How Being A Perfectionist Taught Me The Value Of Breaking All The Rules
I was the kid in school who stayed up late to finish the paper that was due the next day because I couldn’t fathom the concept of asking for an extension.
Deadlines exist for a reason.
Rules are rules.
In college, this same internal monologue is what prevented me from going out on Halloween to study for a chemistry exam, and it's what made me finish all my papers weeks before their deadlines.
I’ve always believed in the power of planning and then sticking to a schedule to accomplish my goals.
Generally, this has worked out well for me.
I landed a full-time job after graduating from college in 2010, one of the worst years in the job market.
I went to a good grad school.
I find my work fulfilling and engaging.
There are some perks to having Victorian sensibilities.
That said, now that I’ve been in the working world for a couple of years and I’m about to turn 27, I’m actually learning to loosen up a little.
I used to be a teacher, and now I have interns.
So, I’ve had the opportunity to see what it’s like on the other side of giving deadlines and making rules.
I’ve noticed what type of people stand out to me as a manager and a mentor.
I’ve also come to realize that doing everything you’re “supposed to do” isn’t always what helps you enjoy life, or even what gets you ahead in the workplace.
Here are 10 things I’ve learned from always doing everything I’m supposed to do:
1. Deadlines and rules can be broken sometimes.
Rules exist for a purpose, but if you know what that purpose is and the rule just doesn’t make sense, it’s OK to break it.
It’s important to know the difference between rules that can be broken and ones that can’t.
Same goes for deadlines.
I hated when I’d stay up late to complete something for a class or work, and then I’d get to the meeting and no one else had done the work.
So we’d end up spending that time letting everyone else do what they should have done the night before.
Or, I’d skip lunch to get to a work meeting on time, only to realize everyone else was running late.
So, I don’t worry so much about doing those things anymore.
I sleep and I eat, and the world doesn’t end.
2. No one cares how long you work as long as you get your work done.
3. Being unproductive can be productive.
For someone who always does what she's supposed to do, it can be difficult to relax.
You’re watching Netflix, but you can hear your inner voice telling you to write.
You have 1,000 things to do, so instead of bantering with your co-workers, you continue to plug away at your work.
Now that I’m 26 and can feel 30 staring me down, I regret not skipping a few hours of studying to go to that party.
Would one grade really impact my life that much?
I’ve also seen the power in taking the time to connect with people, whether it’s switching up my schedule to help someone else with a problem, or grabbing coffee with someone at work instead of staying at my desk.
4. Funny, likable people will always get ahead of high achievers.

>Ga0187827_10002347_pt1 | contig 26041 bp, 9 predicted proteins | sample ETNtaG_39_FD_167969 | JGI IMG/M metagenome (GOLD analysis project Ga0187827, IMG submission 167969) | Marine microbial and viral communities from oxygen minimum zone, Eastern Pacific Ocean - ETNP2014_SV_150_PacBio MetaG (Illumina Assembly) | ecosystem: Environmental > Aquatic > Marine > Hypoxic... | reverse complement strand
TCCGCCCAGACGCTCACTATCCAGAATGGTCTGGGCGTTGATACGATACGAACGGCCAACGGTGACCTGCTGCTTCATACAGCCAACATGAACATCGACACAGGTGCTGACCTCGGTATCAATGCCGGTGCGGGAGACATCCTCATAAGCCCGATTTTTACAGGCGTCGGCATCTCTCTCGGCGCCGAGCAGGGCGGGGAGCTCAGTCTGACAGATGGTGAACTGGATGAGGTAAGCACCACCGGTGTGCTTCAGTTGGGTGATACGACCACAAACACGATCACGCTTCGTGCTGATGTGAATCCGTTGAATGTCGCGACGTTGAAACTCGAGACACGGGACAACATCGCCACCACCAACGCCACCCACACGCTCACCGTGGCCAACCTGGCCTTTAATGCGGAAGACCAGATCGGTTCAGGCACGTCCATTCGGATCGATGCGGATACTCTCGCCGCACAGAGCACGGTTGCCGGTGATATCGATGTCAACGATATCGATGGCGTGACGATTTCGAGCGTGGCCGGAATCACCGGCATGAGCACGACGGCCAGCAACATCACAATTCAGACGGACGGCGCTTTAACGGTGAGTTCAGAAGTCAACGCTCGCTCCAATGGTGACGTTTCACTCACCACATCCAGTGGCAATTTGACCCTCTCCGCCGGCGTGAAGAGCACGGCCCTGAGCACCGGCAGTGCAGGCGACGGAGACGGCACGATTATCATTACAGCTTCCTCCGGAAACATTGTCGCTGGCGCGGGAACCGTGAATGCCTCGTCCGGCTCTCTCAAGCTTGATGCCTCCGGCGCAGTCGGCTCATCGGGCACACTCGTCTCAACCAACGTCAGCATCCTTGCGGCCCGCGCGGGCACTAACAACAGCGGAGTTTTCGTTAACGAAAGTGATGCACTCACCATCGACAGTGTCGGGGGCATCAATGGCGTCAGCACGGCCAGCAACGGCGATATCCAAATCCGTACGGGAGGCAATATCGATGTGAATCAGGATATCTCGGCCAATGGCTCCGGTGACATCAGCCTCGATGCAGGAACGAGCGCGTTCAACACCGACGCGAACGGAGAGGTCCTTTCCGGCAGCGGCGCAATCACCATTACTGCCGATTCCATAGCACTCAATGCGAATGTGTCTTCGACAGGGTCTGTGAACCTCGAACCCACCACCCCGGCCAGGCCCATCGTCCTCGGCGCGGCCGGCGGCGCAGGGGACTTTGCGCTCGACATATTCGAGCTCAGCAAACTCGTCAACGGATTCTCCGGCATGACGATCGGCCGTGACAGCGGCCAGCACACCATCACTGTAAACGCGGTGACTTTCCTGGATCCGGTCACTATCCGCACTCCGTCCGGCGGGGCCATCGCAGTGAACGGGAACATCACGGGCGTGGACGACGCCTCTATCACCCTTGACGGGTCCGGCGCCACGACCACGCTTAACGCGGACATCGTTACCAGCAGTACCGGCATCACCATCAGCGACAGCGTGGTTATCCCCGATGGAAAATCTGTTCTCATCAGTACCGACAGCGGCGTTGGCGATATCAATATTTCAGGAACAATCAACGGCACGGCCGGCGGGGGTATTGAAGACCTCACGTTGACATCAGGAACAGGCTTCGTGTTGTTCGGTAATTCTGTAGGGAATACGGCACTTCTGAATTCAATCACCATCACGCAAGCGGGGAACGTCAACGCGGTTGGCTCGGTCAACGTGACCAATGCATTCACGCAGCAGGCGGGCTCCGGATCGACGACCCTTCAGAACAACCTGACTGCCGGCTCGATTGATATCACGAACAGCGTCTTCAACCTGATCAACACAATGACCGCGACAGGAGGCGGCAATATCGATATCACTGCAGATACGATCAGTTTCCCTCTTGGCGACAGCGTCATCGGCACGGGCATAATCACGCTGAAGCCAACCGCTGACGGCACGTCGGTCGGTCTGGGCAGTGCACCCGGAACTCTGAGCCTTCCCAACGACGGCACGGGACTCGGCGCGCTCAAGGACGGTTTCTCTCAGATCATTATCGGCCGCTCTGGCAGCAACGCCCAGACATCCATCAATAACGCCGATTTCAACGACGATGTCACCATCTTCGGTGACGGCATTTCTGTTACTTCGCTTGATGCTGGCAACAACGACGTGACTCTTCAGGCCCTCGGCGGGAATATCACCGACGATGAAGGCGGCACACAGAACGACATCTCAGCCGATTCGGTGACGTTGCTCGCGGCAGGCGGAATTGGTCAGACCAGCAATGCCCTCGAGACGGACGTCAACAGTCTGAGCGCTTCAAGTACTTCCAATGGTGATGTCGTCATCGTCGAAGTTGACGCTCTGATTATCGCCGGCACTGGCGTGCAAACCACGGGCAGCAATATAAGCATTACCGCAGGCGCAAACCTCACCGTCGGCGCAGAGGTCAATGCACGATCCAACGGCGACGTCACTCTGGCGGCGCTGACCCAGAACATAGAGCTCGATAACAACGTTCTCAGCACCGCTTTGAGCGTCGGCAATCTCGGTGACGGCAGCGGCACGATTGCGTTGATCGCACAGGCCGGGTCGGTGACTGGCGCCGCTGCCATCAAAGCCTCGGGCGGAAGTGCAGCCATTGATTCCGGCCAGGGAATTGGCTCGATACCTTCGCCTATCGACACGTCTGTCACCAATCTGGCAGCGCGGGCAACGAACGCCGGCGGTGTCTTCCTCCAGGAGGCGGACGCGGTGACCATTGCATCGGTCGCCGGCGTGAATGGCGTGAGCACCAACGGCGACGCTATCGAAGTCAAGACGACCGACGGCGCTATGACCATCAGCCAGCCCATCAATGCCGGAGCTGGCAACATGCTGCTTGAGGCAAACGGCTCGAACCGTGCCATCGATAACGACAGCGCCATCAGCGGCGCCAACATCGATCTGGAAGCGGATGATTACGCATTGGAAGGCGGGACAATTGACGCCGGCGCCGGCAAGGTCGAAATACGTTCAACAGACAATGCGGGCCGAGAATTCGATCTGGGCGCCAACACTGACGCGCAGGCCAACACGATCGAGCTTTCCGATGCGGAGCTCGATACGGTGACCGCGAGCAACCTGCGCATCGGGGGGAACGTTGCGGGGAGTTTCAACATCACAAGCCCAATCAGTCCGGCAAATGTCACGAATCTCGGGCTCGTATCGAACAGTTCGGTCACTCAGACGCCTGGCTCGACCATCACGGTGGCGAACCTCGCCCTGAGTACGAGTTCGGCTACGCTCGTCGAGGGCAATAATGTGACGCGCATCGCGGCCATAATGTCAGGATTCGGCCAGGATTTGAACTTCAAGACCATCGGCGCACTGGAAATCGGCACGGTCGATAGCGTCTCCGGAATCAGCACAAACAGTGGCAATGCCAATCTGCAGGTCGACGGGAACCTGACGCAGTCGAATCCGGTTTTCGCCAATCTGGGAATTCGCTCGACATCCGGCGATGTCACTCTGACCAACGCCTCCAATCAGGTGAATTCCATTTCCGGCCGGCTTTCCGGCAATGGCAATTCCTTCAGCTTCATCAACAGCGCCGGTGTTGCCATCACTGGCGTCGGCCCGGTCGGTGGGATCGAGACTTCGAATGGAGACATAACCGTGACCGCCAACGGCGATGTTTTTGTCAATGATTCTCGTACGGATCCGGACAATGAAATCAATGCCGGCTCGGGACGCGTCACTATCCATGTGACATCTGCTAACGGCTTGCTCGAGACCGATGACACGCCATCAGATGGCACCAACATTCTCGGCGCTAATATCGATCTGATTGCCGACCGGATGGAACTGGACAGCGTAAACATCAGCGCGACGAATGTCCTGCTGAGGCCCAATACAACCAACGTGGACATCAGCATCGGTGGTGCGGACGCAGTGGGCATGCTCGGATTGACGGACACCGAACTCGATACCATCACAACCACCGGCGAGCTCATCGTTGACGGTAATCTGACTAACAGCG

Be both people.
5. Sometimes skipping that party you don’t want to go to was such a good decision.
Just think about all the awkward things you’ve gone to just because you “had” to.
6. Life happens; it doesn’t get in the way.
Just over a year ago, I had to take a week off work when my mom needed unexpected heart surgery.
It forever changed the way I view work and life balance.
In the moment before she got sick, work couldn’t wait.
It was a busy time of year, and I was already working on the weekends to catch up.
After one phone call, work became the last thing on my mind.
Life doesn’t always go as planned.
7. Rule breakers are more likely to be your boss.
Following the rules is not as important as being someone who takes risks that turn out awesome.
8. Product is more important than process.
As someone who is methodical and driven by deadlines, I’ve often spent hours working on a project expecting to receive praise, but was only met with very critical feedback.
I’ve also spent 30 minutes on writing a blog post that goes viral.
Work hard, but always prioritize outcome over input.
9. Sometimes what people want and what they ask for are two different things.
In the past, I’ve cared far too much about checking all the boxes and crossing things off my to-do list.
As a manager, I’ve learned that getting back the product I asked for is great, but it’s not what stands out.
What stands out is when someone reads between the lines of what we're trying to accomplish and then comes up with creative solutions I didn’t even think of.
Also, sometimes your boss just needs to think out loud.
Don’t take everything as a directive. Focus on the bigger picture.
10. Perfectionism isn’t helpful.
OK, I’ll admit it. I’ve avoided certain classes over the fear of not getting an A.
That caused me to miss out on the type of learning that only comes from being challenged.
I’ve avoided taking on things that I couldn’t give my 110 percent.
Spreading yourself too thin isn’t healthy, but limiting the scope of your work can mean missing out on connections or learning opportunities.
Be focused, but not narrow-minded.
So yeah, I’m never going to be the girl who quits her job to backpack across Europe or call in sick to nurse a hangover.
But yes, I will come to your Halloween party.